Meet Zuma – The Missing $1 Billion Military Satellite That Pentagon Refuses To Explain

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Jan 12 2018
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What is Zuma? Is it a latest military satellite to spy on North Korea? Where is Zuma? Has it been shot down by an “Alien Mothership”? Nobody seems to know the fate of Zuma, presumably a U.S. spy satellite which has gone missing after it was launched this week. What we know is the satellite costs a whopping US$1 billion and it isn’t a normal weather monitoring satellite.


The Pentagon is not saying anything about the fate of the military payload, code-named “Zuma”, hence adding rumours and speculations to the missing satellite. It was so top-secret that the Pentagon refused to provide a single hint about the unexplained mystery and referred reporter from Bloomberg to SpaceX, the contractor who conducted the launch.


However, SpaceX has so far said its Falcon 9 rocket “did everything correctly” but beyond that, it cannot provide any more details because of the classified nature of the payload. Billionaire Elon Musk’s Falcon 9 rocket seemed to lift off successfully from the pad at Florida’s Cape Canaveral Air Force Station on Sunday but the satellite has mysteriously gone missing.

SpaceX Launched Zuma Secret Military Satellite

SpaceX Chief Operating Officer Gwynne Shotwell said on Tuesday – “After review of all data to date, Falcon 9 did everything correctly.” After criticism and speculation that the mission was a failure, SpaceX defended the Falcon 9, saying that the Zuma satellite is neither lost nor missing in action. But neither can SpaceX announce a successful launch or confirm whether Zuma reached its destination.


So far, the U.S. Defence Department hasn’t confirmed SpaceX’s claims that it wasn’t their fault. According to U.S. Strategic Command, the Zuma payload is nowhere to be found in space, with no new satellites tracked after the Falcon 9 launch. Northrop Grumman, the defence company which built the satellite and requested the launch on behalf of the U.S. government, isn’t spilling any bean too.


According to anonymous government officials, the mission was a failure because the second stage booster section of the Falcon 9 failed and the satellite and the rocket’s second stage plummeted into the Indian Ocean after it was launched into orbit. But there were also rumours that SpaceX has been successfully launched but Zuma somehow lost once in space.

SpaceX Launching Rocket

Because of the secretive nature of the mission, SpaceX did not show the entire Zuma mission during its live stream. It’s a normal procedure for SpaceX to censor its live streams when the payloads are classified. Still, SpaceX or the U.S. government would usually confirm whether a mission was successful or otherwise after the launching.


To make the mystery juicier, an object that was most likely the satellite was seen in orbit by the U.S. Strategic Command after the SpaceX launch. Following SpaceX’s launch, a new entry was made in the catalogue on Space-Track.org for a US satellite designated USA 280. This means someone from Strategic Command added Zuma to the catalogue after the satellite completed an orbit.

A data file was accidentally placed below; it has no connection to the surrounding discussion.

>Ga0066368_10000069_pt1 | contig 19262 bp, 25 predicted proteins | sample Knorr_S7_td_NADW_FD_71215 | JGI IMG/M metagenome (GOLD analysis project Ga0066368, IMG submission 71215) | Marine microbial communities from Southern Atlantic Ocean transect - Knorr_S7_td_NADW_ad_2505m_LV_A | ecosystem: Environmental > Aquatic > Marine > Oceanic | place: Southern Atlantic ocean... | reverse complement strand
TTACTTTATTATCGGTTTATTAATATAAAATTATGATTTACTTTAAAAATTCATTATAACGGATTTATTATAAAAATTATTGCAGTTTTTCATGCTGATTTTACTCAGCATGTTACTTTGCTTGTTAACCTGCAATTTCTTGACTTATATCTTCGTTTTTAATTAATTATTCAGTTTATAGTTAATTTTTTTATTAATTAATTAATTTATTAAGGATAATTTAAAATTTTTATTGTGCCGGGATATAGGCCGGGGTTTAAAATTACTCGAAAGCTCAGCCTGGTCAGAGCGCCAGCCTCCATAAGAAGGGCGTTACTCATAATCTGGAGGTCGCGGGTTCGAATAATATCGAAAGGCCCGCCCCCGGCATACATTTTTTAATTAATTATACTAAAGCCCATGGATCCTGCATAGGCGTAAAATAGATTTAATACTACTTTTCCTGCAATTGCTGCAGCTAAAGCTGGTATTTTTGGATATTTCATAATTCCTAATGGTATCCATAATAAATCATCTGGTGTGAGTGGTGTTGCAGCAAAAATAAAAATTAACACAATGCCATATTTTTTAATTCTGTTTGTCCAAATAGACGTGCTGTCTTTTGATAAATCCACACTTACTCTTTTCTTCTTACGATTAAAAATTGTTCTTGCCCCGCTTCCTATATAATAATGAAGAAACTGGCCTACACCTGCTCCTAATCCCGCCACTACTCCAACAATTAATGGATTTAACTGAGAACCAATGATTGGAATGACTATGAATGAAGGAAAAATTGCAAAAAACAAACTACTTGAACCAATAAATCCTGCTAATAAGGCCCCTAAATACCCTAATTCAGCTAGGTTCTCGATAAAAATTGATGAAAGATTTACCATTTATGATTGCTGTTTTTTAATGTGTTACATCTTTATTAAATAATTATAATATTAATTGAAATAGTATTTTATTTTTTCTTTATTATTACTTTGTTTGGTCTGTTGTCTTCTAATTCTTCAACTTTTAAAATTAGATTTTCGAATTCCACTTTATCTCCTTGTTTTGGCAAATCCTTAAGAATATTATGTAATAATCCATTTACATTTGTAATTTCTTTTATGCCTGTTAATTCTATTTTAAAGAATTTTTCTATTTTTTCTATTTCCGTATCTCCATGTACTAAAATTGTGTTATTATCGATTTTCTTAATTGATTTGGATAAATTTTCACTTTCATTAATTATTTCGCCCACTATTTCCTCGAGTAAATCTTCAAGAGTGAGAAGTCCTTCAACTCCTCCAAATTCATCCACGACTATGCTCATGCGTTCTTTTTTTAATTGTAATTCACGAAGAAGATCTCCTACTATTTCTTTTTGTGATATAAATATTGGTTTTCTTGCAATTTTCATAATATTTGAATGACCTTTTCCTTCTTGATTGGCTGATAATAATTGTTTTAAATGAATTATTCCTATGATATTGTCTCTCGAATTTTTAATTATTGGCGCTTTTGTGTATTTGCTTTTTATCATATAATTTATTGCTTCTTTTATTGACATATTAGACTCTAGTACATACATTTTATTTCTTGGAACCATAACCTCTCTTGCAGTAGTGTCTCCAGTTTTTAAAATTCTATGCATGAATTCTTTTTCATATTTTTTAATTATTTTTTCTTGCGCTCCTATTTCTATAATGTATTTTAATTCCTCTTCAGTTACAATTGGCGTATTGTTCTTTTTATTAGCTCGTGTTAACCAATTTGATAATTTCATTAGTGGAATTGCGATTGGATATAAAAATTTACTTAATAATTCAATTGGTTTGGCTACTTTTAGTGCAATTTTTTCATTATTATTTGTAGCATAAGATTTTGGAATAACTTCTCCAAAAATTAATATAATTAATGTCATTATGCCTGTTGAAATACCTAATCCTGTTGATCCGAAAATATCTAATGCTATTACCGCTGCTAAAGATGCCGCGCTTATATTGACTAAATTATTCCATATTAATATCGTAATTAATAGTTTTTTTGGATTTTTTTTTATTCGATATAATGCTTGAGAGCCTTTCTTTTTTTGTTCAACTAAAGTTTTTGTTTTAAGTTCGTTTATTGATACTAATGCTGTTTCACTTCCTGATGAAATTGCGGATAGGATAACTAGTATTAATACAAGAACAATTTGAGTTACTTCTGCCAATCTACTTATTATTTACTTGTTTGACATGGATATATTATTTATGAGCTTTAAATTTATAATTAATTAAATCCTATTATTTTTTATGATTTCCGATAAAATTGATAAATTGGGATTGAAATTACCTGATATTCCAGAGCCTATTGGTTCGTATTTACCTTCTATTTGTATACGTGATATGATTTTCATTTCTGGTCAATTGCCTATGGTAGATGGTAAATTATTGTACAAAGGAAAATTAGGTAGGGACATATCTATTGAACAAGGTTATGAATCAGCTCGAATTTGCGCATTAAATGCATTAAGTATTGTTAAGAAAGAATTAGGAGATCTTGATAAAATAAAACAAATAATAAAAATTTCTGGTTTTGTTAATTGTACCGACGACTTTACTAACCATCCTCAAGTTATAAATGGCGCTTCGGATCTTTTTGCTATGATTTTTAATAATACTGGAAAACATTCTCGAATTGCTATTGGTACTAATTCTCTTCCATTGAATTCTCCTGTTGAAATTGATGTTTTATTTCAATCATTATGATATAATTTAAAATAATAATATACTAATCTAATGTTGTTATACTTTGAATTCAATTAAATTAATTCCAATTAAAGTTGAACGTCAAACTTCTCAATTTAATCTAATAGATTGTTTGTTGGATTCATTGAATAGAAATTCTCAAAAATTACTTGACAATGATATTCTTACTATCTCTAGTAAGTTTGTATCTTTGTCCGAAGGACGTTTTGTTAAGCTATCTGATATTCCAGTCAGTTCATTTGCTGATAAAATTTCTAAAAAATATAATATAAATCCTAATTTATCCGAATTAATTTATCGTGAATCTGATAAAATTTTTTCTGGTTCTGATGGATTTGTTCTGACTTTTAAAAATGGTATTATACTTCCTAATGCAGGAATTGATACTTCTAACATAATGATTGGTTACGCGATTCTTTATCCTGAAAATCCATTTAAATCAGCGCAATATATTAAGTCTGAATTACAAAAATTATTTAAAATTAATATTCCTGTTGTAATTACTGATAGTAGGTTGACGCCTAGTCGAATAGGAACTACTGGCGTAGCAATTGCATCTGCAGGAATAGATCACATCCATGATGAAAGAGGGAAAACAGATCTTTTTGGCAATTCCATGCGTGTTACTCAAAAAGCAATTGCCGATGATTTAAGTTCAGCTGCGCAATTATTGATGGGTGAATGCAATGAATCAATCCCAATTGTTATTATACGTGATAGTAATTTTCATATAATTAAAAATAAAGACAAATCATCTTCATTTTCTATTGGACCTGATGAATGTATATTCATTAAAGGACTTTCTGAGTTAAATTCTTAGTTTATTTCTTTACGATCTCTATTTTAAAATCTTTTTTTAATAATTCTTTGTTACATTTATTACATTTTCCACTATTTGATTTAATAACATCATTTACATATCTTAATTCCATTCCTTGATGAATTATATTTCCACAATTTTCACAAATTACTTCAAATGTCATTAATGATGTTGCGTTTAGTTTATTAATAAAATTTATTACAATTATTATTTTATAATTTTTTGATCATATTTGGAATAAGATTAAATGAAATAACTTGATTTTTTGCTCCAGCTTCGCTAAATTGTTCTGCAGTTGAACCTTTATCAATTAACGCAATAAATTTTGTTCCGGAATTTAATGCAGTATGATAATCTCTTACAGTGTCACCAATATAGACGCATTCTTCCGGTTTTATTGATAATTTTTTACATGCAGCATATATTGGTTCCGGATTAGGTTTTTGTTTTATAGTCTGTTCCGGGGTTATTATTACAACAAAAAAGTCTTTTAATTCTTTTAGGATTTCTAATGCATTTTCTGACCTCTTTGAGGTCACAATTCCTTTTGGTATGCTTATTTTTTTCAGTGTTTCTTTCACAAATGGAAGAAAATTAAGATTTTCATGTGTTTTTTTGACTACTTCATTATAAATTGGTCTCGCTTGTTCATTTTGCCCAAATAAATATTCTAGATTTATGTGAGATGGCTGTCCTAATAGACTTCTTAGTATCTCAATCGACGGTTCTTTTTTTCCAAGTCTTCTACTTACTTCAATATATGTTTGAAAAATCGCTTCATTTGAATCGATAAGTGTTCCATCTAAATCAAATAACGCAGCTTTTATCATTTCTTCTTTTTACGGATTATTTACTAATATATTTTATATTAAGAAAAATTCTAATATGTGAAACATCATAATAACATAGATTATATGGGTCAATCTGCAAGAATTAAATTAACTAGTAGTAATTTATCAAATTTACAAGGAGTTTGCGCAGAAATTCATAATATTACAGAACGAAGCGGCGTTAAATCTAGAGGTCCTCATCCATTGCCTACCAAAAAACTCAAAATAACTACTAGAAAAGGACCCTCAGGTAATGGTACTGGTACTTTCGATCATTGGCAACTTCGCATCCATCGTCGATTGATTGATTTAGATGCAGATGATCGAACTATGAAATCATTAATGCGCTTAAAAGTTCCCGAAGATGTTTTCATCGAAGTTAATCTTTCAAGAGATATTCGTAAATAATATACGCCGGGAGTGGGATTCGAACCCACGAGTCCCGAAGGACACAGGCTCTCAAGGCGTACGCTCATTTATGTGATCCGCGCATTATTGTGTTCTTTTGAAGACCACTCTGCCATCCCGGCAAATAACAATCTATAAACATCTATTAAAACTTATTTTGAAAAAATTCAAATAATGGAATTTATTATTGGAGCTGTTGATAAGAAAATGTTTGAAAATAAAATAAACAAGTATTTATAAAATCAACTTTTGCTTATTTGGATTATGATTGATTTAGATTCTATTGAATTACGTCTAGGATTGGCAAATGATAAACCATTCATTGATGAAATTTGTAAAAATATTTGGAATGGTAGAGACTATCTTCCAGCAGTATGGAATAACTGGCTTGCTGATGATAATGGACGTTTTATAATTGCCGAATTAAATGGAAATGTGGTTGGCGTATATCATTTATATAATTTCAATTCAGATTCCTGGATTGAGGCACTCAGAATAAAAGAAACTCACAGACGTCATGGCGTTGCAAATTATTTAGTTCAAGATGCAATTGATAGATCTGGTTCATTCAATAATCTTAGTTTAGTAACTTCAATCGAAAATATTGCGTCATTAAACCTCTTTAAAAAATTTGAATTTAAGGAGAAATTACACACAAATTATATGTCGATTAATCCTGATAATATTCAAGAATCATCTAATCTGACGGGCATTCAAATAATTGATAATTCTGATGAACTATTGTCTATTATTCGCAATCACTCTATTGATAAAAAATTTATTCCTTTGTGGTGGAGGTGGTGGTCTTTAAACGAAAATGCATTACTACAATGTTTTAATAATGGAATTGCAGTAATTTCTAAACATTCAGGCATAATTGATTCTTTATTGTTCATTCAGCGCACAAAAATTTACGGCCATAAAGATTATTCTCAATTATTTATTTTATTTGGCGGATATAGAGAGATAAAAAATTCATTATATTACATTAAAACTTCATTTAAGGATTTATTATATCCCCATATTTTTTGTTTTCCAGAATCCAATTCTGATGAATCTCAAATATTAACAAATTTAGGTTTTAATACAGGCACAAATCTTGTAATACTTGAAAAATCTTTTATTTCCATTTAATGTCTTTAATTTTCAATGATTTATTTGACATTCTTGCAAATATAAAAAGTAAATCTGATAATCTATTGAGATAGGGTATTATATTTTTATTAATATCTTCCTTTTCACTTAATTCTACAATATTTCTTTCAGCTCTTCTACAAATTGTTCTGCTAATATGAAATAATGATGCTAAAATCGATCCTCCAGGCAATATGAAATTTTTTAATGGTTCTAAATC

That would explain why SpaceX was adamant that Falcon 9 did everything correctly, and the satellite Zuma isn’t lost. But if Zuma was in orbit since it has been catalogued, why was it reported as failed and crashed into ocean? Either it had been catalogued by mistake or the payload did make it to the orbit but could not be separated from the rocket.

US Zuma Secret Military Satellite

Typically, SpaceX uses its own hardware on top of its rocket to send a satellite into orbit, what is known as a payload adapter. The adapter would physically separate the satellite from the upper part of the rocket and sends it into orbit. However, Northrop Grumman reportedly provided its own payload adapter for this mission.


Therefore, if it’s true that Northrop Grumman’s payload adapter failed to function as it was supposed to, it would have left the satellite still attached to the upper portion of the rocket. That would explain why the U.S. Strategic Command tracked and catalogued a “new node” – temporarily – without knowing that Zuma was still attached to Falcon 9.


SpaceX can certainly claim Falcon 9 did everything correctly. As far as Elon Musk is concerned, it wasn’t his company’s fault. It is Northrop Grumman’s fault for using its own adapter instead of SpaceX’s. Nevertheless, the fact that lawmakers are receiving classified briefings on the lost satellite means the payload as well as the mission is as secret as UFO projects.

SpaceX Falcon 9 Rocket

The truth of the story, however, might never make it to the public. Until the U.S. Air Force or Northrop Grumman argues and proves otherwise the claims from SpaceX that it wasn’t their fault, the US$1 billion is lost in the space and fingers are pointed at Northrop Grumman.


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